Interview: Fr. Robert Spitzer - Equipping the Church to Combat the Culture of Death
'Ten Universal Principles' Focuses on Reason in the Battle for the Unborn
America has stopped reasoning and principled thinking. That is my conviction after reading "Ten Universal Principles" by Fr. Robert Spitzer. Fancy word crafting, personal attacks and other techniques can't hide the shallowness of the culture of death - particularly with regard to life.
The 10 Universal Principles he outlines form the bedrock of natural law, reminding humanity of our inalienable rights and moderating essential behavior in society - how we approach life, how we treat others, how we should expect to be treated and how we should frame the laws that govern us.
Fr. Robert J. Spitzer, S.J., Ph.D. wrote this book to strengthen the reason side of the Catholic argument for life, but the implications of his work extend much further. As a philosopher, educator, author and former President of Gonzaga University, Father Spitzer has dedicated his life to helping people attain an approach to life built upon faith and reason.
I recently talked with Fr. Spitzer about his book and what he sees for the future of the pro-life movement, particularly here in America. His most recent work provides new ammunition to the pro-life movement in the war of words where the battle for life is currently being waged.
"Ten Universal Principles," which was written in a very easy-to-read manner, was published for two main reasons. "We have to use a vocabulary," he states, "that will be accepted in secular society. Our opposition is in a dogmatic slump. Their principles are not the great principles of civilization. Once you throw out justice or other principles then anything is possible."
For this reason he begins with the basic philosophical principles that everyone can agree upon - the 10 universal principles of civilization. This provides a common ground for discussion.
Secondly, he sees that the current generation of young people is truly scared of being accused of naivety or stupidity. People have pretty made up their mind that there is no rational justification for our Catholic position and this mindset needs to be challenged.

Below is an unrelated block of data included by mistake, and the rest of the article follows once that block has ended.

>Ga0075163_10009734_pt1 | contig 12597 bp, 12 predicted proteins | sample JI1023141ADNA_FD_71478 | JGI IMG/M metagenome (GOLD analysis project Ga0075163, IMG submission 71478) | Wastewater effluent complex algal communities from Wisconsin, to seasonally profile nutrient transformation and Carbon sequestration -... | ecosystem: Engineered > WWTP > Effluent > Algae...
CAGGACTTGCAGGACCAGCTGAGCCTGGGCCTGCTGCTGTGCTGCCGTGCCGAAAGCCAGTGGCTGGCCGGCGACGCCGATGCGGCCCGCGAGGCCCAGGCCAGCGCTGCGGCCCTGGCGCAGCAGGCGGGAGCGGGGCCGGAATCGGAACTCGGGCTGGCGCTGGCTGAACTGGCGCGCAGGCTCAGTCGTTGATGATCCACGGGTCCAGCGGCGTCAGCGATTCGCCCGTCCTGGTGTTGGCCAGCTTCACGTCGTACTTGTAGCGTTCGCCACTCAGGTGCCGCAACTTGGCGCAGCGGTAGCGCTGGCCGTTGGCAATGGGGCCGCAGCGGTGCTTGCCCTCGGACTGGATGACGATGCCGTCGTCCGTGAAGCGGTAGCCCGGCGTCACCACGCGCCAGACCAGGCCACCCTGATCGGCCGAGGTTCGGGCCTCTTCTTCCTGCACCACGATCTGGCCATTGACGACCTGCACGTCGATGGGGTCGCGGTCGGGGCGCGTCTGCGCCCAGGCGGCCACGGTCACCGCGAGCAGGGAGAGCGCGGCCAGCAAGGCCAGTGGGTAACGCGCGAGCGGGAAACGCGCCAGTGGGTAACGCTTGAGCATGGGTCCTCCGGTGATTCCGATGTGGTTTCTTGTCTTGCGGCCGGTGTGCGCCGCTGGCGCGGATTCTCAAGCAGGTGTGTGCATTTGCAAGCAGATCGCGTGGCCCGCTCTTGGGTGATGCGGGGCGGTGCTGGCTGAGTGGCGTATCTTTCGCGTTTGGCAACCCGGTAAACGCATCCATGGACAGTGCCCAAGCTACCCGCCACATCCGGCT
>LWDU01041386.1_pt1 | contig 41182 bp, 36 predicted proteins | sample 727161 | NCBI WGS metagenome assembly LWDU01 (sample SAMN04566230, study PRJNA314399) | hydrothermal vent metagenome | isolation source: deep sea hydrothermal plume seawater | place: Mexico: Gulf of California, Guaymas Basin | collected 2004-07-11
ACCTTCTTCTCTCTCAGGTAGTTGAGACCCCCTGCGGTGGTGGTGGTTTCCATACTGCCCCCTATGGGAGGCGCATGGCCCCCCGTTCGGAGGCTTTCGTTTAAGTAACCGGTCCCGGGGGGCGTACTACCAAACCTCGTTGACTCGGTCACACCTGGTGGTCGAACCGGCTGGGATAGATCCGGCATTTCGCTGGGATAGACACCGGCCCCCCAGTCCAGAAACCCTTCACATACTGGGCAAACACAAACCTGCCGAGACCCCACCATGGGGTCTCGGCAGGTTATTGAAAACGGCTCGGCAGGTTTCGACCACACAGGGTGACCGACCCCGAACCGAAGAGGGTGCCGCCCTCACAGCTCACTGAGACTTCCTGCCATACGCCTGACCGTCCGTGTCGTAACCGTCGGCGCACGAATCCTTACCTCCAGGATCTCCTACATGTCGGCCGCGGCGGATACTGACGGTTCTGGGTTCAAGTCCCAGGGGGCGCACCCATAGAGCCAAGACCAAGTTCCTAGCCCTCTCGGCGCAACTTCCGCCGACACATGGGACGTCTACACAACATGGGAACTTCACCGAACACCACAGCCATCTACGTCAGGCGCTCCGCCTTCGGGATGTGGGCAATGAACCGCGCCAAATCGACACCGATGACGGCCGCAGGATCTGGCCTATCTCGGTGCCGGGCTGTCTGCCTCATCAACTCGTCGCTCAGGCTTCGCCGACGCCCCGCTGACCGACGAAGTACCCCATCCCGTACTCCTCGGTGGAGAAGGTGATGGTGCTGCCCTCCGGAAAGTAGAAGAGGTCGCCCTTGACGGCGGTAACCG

"Our young kids are not accustomed to doing this kind of rational discourse; we have to give them ammunition that is sophisticated. We have to help them formulate some arguments; we have to take the high road back from secular culture. When our kids start presenting these extremely nuanced and sophisticated arguments, that's going to give them a ton of ammo, particularly in college."
Spitzer begins with a detailed presentation on the three principles of reason.
1. The Principle of Complete Explanation, which states that the best theory is the one that explains the most data.
2. The Principle of Noncontradiction, that valid theories cannot contradict themselves.
3. The Principle of Objective Evidence, which says that non-arbitrary theories are based on publicly verifiable evidence.
"You can't assume anymore that people have a notion of objective truth," Fr. Spitzer explains. "And, furthermore, you can't assume anymore that people are willing to say that one opinion is better than another opinion. So you have to start at the very basic level of non-contradiction, complete explanation and objective evidence."
"You can't assume anymore that people have a notion of objective goodness, that some things are good and some things are evil."
He also outlines the Principles of Ethics, Principles of Justice and Nature Rights, followed by the Fundamental Principle of Identity and Culture.
For example, Principle 4 is the Principle of Nonmaleficence, which states that we are to avoid all unnecessary harm and, if harm is unavoidable, it should be minimized.
Spitzer says, "If you can't agree with that principle, truly you are sociopathic. Everyone in the philosophical world agrees that's ethical minimalism. It's the whole idea of when in doubt you can't cause unnecessary harm to somebody if you're in doubt. As the Supreme Court admitted, 'Gee, we're confused when personhood begins,' as if it were a biological state.
"It's like hunting with your buddy. He goes in one direction and you go in another. You hear rustling in the bushes and you say, 'Well, gosh, it could be my friend or it could be the dear. I may as well shoot. You know, maybe I should have taken enough time to find out if it was my buddy.' When in doubt, don't shoot!
When it comes to the issues of life and personhood, the burden of proof has been shifted 180 degrees. "Now you have to prove that you are a person to be defended rather than the burden of proof being: prove that he or she is not a person."
This shift is dangerous when dealing with the values of intrinsic human rights. From the moment of conception these right should have been in place "when they are a full human being with a full human genome," as Fr. Spitzer describes it, "as a unique human being and nothing other than a human being like a chimp.
"We know scientifically that's this is what ...
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